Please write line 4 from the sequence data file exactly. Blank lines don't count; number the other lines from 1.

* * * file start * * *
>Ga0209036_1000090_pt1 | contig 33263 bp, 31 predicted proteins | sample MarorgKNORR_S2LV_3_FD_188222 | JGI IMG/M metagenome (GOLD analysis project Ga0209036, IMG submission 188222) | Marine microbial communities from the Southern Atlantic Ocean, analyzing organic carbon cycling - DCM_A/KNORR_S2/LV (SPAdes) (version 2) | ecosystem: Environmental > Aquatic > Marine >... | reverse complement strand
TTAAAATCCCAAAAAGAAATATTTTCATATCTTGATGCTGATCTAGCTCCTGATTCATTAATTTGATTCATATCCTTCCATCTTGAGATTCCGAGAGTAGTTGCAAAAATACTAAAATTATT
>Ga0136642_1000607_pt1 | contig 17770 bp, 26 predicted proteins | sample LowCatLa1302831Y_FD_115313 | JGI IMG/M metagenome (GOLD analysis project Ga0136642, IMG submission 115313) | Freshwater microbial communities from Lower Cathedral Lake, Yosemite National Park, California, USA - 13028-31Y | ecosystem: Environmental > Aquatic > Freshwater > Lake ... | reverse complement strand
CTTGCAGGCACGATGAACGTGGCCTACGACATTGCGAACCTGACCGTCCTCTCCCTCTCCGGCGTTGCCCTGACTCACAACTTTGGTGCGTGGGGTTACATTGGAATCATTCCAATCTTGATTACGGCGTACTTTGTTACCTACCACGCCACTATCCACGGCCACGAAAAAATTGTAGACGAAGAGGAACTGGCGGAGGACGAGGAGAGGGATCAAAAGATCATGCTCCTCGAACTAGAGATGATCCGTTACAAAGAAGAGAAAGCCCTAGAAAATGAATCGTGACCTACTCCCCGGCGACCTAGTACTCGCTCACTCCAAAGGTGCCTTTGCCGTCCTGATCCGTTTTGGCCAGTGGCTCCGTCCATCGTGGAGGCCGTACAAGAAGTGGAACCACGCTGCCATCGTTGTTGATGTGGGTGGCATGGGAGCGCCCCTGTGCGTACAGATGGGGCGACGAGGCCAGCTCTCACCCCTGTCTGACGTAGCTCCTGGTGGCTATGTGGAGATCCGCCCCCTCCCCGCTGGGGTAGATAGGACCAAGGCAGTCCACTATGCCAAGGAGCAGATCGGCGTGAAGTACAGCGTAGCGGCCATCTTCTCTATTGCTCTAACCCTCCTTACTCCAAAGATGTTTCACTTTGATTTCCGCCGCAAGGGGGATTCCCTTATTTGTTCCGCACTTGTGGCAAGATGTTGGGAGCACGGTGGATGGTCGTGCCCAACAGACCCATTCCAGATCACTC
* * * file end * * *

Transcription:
CTTGCAGGCACGATGAACGTGGCCTACGACATTGCGAACCTGACCGTCCTCTCCCTCTCCGGCGTTGCCCTGACTCACAACTTTGGTGCGTGGGGTTACATTGGAATCATTCCAATCTTGATTACGGCGTACTTTGTTACCTACCACGCCACTATCCACGGCCACGAAAAAATTGTAGACGAAGAGGAACTGGCGGAGGACGAGGAGAGGGATCAAAAGATCATGCTCCTCGAACTAGAGATGATCCGTTACAAAGAAGAGAAAGCCCTAGAAAATGAATCGTGACCTACTCCCCGGCGACCTAGTACTCGCTCACTCCAAAGGTGCCTTTGCCGTCCTGATCCGTTTTGGCCAGTGGCTCCGTCCATCGTGGAGGCCGTACAAGAAGTGGAACCACGCTGCCATCGTTGTTGATGTGGGTGGCATGGGAGCGCCCCTGTGCGTACAGATGGGGCGACGAGGCCAGCTCTCACCCCTGTCTGACGTAGCTCCTGGTGGCTATGTGGAGATCCGCCCCCTCCCCGCTGGGGTAGATAGGACCAAGGCAGTCCACTATGCCAAGGAGCAGATCGGCGTGAAGTACAGCGTAGCGGCCATCTTCTCTATTGCTCTAACCCTCCTTACTCCAAAGATGTTTCACTTTGATTTCCGCCGCAAGGGGGATTCCCTTATTTGTTCCGCACTTGTGGCAAGATGTTGGGAGCACGGTGGATGGTCGTGCCCAACAGACCCATTCCAGATCACTC